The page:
RTD Board approves policy that encourages development of affordable housing on RTD property
RTD has a new tool to encourage development of affordable housing on district-owned properties adjacent to transit stations across the metro Denver region.
The new equitable transit oriented development (TOD) policy was approved by the RTD Board of Directors on Tuesday, Feb. 23.
Among urban planners, TOD is not new. In fact, the concept already has an extensive Wikipedia page with examples of how such policies shape city life from Pittsburgh to Chicago and from Brazil to British Columbia.
The focus on transit oriented development isn’t new to RTD, either. The FasTracks Strategic Plan for Transit Oriented Development in 2008, updated in 2010, emphasized the need for this synergistic thinking about urban planning.
For RTD, the new policy gives staff needed flexibility when developers propose projects, for instance, on the surface parking lots adjacent to the station at Central Park or the similar swaths of asphalt at County Line.
The new principles give RTD more wiggle room in talks with developers where no flexibility used to exist.
“RTD has a lot of land at transit stations, including many Park-n-Rides, and what this policy allows us to do is provide the parking that’s needed but also encourages developers to house the people who will most benefit from living at transit stations and who will actually use transit,” said Chessy Brady, RTD’s manager of transit oriented development.
Using transit stations as a hub to spawn walkable communities reduces sprawl, improves safety around those stations and boosts livability of the urban environment, says Brady. But RTD is restricted from selling land below market value, no matter how worthy the cause.
Parking lots next to transit stations along FasTracks routes, of course, might be appealing targets for potential development.
Prior to the passage of the new TOD policy, those developers would have been required to replace parking spots one-for-one. But adding the construction costs for a $10 million to $20 million parking garage, for instance, to the overall tab would make any developer’s accountant frown and put a major dent in the project’s viability.
The new TOD policy gives RTD staff the flexibility it needs to give developers a break by not requiring that parking spots be replaced on a one-to-one basis. In exchange for easing such requirements, however, the new policy allows RTD to set a non-binding goal that 35% of all housing developments on RTD property be priced as “affordable,” starting at 60% of median area incomes as a benchmark. Transit peers across the country also have such a policy, and RTD’s 35% goal is aligned with those of several California agencies, in the Bay Area and Los Angeles.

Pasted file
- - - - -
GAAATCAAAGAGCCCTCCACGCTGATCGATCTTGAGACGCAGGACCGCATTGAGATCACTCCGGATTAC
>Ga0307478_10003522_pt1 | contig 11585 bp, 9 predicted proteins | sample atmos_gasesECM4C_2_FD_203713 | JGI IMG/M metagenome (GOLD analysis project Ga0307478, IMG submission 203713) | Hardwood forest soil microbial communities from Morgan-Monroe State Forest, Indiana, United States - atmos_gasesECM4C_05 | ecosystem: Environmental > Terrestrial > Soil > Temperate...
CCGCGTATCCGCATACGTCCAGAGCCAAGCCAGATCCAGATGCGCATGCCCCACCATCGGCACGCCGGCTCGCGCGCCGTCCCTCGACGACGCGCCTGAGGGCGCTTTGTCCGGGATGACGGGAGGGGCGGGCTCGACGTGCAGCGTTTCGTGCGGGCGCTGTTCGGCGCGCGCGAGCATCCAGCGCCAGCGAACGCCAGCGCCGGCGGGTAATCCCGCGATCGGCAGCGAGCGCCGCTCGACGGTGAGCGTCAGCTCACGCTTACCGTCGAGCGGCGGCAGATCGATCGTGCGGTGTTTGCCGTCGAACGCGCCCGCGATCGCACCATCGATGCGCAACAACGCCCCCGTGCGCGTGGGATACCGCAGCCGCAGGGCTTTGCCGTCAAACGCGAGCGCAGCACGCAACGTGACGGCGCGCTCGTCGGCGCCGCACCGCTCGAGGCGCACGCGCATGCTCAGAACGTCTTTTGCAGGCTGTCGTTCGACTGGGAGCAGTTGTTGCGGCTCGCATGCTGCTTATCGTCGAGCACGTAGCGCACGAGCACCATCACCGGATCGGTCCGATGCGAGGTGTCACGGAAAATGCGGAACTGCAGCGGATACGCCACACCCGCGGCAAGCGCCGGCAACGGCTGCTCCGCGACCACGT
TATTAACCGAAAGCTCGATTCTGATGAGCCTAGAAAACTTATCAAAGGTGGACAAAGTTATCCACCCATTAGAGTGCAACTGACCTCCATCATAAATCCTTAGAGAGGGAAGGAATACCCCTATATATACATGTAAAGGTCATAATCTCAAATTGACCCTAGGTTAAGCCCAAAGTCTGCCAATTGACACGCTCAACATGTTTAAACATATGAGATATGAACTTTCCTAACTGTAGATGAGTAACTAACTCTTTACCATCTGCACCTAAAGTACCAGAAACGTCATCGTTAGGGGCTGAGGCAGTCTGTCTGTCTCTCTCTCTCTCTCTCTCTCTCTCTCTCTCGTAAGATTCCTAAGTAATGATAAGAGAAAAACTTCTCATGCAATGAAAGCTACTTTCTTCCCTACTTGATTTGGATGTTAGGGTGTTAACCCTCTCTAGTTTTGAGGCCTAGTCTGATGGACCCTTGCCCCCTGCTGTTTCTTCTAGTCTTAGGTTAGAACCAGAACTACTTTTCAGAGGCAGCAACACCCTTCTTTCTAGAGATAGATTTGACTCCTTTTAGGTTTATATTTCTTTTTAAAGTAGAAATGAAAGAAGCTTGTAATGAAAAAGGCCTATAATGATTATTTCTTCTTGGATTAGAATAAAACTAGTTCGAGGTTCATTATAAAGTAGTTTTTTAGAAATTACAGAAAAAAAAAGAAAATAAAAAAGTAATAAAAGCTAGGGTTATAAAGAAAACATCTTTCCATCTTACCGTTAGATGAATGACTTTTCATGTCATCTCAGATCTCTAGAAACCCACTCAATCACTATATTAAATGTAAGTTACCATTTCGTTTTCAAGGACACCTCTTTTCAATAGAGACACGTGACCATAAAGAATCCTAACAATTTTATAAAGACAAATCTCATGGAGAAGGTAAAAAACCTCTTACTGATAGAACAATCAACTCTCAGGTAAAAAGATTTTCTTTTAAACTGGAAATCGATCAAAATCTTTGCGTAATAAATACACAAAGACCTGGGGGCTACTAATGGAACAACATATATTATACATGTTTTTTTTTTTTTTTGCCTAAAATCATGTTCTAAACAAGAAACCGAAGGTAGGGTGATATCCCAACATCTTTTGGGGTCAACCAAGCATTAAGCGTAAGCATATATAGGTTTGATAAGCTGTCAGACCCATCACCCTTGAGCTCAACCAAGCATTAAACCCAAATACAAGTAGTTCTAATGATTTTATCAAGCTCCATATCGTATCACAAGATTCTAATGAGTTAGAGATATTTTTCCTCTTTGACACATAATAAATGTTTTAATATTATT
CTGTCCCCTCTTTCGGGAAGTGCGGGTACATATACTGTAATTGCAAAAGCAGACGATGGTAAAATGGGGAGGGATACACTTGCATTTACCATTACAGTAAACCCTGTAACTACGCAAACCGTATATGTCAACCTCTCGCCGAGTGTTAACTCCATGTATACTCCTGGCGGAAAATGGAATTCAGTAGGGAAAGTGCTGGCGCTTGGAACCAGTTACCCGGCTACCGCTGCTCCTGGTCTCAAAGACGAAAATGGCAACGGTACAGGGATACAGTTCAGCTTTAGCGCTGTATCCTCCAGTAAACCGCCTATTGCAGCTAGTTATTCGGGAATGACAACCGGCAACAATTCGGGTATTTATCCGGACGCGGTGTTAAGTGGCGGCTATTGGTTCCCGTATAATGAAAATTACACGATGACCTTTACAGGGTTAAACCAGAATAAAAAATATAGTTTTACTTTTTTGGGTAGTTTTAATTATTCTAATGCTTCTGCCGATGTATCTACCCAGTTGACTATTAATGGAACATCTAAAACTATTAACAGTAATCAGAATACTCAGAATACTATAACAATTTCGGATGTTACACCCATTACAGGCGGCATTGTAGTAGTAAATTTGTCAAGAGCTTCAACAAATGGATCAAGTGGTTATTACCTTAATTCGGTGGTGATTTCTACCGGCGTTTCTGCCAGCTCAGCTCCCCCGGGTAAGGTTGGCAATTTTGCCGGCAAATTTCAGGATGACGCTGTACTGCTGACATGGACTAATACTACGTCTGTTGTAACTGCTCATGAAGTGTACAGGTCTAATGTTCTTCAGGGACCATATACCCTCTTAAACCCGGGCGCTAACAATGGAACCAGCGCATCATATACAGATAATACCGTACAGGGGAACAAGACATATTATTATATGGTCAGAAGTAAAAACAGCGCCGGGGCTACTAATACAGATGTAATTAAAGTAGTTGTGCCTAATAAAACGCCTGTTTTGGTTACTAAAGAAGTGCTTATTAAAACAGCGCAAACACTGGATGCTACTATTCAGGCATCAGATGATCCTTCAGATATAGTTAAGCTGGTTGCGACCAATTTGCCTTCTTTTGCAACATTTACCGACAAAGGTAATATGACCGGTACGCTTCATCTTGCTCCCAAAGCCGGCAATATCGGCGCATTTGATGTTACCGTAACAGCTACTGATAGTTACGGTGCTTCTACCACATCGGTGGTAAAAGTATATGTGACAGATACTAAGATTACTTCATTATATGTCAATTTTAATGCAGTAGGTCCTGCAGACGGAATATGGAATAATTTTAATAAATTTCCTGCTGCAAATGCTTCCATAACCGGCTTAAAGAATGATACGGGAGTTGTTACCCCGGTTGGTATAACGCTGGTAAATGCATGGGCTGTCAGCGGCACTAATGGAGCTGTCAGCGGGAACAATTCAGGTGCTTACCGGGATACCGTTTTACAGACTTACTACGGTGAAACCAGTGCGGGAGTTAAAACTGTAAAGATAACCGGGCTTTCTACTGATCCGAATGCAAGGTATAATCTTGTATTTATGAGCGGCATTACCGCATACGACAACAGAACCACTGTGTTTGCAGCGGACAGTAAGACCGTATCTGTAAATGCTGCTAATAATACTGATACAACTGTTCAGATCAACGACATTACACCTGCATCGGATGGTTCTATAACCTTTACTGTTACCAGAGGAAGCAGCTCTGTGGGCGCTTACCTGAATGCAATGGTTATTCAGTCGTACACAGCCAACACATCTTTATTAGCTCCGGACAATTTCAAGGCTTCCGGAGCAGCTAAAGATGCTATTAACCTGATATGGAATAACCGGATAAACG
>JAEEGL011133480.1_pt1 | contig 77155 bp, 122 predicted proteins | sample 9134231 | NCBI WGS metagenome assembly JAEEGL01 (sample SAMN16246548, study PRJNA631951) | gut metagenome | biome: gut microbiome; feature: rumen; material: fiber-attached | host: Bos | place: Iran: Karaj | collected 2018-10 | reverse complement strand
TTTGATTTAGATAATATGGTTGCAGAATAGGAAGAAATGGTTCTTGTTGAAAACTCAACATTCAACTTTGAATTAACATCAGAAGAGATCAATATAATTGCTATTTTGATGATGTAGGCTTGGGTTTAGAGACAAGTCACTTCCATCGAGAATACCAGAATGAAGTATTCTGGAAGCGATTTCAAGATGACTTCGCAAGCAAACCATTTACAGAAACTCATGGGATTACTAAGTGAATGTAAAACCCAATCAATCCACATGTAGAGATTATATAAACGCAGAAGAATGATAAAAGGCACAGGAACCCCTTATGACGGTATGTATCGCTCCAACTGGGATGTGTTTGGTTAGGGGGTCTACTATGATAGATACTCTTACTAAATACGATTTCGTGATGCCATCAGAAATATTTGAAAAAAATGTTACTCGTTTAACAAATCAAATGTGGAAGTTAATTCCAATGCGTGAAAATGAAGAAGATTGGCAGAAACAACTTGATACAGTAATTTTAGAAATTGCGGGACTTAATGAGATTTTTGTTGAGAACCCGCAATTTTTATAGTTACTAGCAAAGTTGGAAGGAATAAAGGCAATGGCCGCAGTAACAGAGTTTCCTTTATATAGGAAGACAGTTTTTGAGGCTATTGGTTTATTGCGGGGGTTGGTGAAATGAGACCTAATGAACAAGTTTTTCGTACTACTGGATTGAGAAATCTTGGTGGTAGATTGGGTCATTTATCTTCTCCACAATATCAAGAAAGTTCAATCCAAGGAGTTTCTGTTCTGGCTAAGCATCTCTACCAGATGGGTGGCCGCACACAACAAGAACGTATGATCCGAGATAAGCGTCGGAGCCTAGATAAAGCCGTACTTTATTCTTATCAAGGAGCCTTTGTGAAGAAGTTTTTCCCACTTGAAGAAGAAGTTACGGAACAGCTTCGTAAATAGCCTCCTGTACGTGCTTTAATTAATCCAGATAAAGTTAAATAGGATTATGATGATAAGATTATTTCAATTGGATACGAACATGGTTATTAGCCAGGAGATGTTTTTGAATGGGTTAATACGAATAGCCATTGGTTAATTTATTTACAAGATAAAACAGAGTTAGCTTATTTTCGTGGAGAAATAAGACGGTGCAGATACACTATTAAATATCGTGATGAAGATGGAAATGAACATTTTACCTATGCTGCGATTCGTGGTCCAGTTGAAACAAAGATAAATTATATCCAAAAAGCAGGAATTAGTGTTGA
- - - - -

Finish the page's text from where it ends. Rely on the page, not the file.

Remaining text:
The shortage of affordable housing in Denver is at crisis levels. Last summer, the National Community Reinvestment Coalition (NCRC) released a report that ranked Denver second on the list of “Most Intensely Gentrifying Cities 2013–2017,” just behind San Francisco and Oakland and before Boston. The city of Denver’s own figures show that the median income increased about 8% between 2015 and 2018, while rent increased 13% and the cost of homes jumped by 17%. An estimated 96,000 households in Denver are spending more than one-third of total income on rent or mortgage – not a percentage that leads to financial stability.
While few experts agree how housing markets will recover post-pandemic, overall inventory in metro Denver remains low.
So the new TOD policy gives RTD an opportunity to do its part, at least, with the affordable housing issue. And research is clear, says Brady, that people who live in affordable housing do not need as much parking. More importantly, they rely more on public transit for their transportation needs than those living in market-rate houses, condos and apartments.
RTD is restricted from selling land below market value, no matter how worthy the cause. But the idea of building communities around these transportation hubs holds natural appeal.
As the 2010 strategic plan noted, TOD creates efficiency and effectiveness for transit systems by increasing all ridership – especially off-peak. At the same, studies have shown that proximity to transit yields a premium for property values. Access to public transportation makes for a sweet amenity – like nearby dog parks or an Amazon Package Locker – to potential renters or buyers.
The new policy, says Brady, will spark more development “activation” around the transit stations that leads to housing, along with commercial spaces such as coffee shops and convenience stores and the kinds of shops and services that are naturally attracted to density.
The need for affordable housing is not going away. Neither is the need for public transit or the overall desire for urban lifestyles that give residents access to jobs, health care, groceries, restaurants and entertainment without hopping in a car and driving an hour for each need or want.
“Transit works in density,” Brady said. “It doesn’t work in sprawl.”
RTD’s new TOD approach, she adds, “signals our commitment” to working with cities and to turn these ideas into reality. And Brady acknowledged that every potential discussion around a proposed development will be pursued in close concert with all local jurisdictions and their individual planning needs and requirements.